Marina Benjamin grew up in London, feeling estranged from her family's Middle Eastern ways, refusing to speak Arabic or eat their food. But when Benjamin had her own child a few years ago, she realised that she was losing her link to the past, inspiring a journey to Baghdad and into her family's history. Her discoveries will haunt anyone who seeks to understand a country whose ongoing struggles continue to command the world's attention. By turns moving and funny, Last Days in Babylon is an adventure story, a riveting history and a timely reminder that behind today's headlines are real people whose lives are caught in the crossfire of misunderstanding, prejudice and ambition.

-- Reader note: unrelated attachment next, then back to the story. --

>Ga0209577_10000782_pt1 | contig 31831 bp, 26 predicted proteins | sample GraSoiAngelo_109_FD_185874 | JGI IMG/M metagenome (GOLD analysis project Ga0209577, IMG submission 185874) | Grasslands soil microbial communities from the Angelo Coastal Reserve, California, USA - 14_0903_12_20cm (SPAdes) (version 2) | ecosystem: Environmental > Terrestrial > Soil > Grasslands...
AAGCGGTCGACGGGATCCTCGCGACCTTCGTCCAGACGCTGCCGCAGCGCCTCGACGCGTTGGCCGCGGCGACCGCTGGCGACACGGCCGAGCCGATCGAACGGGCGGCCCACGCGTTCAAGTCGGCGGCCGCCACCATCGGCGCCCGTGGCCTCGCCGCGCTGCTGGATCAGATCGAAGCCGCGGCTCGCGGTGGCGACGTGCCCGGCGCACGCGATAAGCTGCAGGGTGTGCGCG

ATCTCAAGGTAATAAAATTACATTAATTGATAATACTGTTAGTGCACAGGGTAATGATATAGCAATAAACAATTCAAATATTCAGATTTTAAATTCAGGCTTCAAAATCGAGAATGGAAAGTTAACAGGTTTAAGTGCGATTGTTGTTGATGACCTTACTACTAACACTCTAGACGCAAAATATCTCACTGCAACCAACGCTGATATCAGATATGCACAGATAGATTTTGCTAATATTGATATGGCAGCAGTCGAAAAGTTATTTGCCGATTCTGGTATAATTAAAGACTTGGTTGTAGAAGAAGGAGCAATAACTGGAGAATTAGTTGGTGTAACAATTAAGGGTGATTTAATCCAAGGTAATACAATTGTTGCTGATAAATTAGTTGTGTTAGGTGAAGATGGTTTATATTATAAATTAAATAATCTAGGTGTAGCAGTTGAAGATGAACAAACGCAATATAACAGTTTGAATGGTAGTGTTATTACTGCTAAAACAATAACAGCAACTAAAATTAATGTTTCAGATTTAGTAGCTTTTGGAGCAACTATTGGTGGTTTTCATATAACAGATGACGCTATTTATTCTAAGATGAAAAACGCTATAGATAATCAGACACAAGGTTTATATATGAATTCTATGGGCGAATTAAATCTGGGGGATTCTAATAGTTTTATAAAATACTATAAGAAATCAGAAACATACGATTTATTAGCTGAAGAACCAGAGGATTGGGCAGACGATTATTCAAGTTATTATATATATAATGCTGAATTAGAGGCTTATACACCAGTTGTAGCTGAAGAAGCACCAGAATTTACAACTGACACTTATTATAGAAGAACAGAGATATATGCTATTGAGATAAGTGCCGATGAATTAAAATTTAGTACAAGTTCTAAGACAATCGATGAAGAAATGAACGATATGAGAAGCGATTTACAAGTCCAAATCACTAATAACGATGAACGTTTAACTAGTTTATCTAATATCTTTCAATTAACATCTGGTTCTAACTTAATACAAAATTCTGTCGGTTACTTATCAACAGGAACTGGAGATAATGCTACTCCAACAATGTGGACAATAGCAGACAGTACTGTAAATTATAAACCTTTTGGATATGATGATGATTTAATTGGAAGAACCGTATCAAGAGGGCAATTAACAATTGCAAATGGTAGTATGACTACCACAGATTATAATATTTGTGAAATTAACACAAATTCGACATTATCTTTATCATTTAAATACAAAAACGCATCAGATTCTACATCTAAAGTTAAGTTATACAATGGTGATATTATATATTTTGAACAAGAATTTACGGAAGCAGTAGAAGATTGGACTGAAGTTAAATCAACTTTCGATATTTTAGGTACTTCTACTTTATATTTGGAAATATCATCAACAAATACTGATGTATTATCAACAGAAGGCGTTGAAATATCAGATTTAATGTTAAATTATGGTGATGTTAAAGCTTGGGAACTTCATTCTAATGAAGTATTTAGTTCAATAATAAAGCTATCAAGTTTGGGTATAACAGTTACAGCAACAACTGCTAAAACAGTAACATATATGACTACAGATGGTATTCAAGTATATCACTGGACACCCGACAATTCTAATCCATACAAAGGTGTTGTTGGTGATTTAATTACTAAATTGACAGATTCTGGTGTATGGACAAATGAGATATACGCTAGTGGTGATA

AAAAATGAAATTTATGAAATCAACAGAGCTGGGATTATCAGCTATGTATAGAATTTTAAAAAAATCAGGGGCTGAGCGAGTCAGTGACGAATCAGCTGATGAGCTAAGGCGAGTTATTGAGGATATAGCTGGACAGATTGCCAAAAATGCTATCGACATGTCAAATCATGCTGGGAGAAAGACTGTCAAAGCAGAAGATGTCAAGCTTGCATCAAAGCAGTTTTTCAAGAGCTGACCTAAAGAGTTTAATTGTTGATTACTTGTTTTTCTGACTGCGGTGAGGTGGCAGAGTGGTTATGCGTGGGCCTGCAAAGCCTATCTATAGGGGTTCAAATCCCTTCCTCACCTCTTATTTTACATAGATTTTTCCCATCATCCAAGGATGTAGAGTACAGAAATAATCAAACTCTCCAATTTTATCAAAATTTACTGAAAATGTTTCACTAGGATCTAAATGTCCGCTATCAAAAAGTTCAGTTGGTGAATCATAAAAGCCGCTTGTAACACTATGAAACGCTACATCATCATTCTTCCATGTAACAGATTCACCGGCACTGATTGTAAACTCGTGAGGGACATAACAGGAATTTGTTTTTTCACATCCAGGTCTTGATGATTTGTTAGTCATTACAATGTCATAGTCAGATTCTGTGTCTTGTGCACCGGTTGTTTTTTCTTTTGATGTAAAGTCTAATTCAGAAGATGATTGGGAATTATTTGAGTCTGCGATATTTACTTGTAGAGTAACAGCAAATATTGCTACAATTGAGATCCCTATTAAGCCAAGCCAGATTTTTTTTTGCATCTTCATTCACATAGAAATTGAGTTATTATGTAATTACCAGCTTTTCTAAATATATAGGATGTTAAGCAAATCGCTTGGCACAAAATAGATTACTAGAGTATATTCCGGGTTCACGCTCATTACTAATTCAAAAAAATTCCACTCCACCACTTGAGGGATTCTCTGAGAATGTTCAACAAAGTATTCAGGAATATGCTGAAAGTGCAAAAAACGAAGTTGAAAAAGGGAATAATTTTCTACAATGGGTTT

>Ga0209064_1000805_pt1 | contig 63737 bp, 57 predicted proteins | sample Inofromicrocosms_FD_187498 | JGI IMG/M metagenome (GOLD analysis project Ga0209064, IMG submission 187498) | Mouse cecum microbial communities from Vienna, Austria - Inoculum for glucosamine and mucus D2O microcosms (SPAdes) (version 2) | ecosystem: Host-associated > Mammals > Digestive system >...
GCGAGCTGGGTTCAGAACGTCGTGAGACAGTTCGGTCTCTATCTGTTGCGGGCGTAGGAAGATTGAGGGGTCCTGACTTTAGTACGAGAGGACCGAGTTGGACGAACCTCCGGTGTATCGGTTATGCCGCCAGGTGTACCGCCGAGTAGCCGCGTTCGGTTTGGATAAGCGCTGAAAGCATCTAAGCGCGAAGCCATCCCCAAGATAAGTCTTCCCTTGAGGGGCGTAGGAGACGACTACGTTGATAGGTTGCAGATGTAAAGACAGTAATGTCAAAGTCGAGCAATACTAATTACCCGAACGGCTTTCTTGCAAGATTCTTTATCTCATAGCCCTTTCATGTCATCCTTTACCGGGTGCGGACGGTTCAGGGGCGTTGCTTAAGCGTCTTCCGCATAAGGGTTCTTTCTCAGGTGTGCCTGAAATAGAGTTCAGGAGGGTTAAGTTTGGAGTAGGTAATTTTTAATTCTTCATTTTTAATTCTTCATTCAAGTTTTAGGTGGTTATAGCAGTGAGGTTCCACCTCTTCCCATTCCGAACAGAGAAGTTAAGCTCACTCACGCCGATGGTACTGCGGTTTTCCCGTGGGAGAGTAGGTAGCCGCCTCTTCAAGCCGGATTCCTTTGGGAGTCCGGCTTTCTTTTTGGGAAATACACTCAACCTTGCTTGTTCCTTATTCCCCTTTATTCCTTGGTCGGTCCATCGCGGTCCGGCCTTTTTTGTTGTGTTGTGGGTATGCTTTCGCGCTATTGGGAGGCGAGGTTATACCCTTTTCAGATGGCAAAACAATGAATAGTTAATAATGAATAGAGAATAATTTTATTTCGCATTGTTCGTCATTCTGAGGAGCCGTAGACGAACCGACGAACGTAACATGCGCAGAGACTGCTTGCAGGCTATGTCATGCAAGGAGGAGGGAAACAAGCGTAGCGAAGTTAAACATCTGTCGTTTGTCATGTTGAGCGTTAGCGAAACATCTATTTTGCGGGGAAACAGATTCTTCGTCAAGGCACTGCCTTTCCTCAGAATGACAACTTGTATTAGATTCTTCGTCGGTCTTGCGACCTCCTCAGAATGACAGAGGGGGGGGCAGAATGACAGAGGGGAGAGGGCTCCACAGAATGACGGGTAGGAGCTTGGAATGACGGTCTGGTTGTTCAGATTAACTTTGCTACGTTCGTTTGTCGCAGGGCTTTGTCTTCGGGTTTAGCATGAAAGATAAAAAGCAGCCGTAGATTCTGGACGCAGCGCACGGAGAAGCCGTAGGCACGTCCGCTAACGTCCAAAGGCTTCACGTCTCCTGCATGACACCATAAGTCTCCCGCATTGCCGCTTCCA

Through the events of her late maternal grandmother's life, British journalist Benjamin tells the saga of the Iraqi Jews, who arrived during the Assyrian and Babylonian exiles from Judea in the eighth and sixth centuries B.C. and were once Iraq's largest and wealthiest ethnic minority. Born in 1905 in the waning days of the Ottoman Empire, Regina Sehayek is a compelling character who lived in tumultuous times, witnessing as a child the British takeover of Baghdad and, as an adult, Arab nationalism and revolution. A moneychanger's bright and opinionated daughter, Regina was married off (and deflowered semipublicly as tradition dictated) to a virtual stranger, a prosperous merchant 30 years her senior whose ancestor was the Persian Jewish doctor for an 18th-century shah. Although indifferent to Zionism, Regina and her kin were victims of the rabid anti-Semitism that began to pervade Iraq in the 1930s. By 1950, the Jews' desperate situation forced a widowed Regina to thwart police and petty bureaucrats and flee, eventually settling her children in London. Benjamin (Rocket Dreams) honors her family by vivifying a once-thriving community that has dispersed worldwide, leaving only 12 souls struggling for survival in present-day war-torn Baghdad. Photos.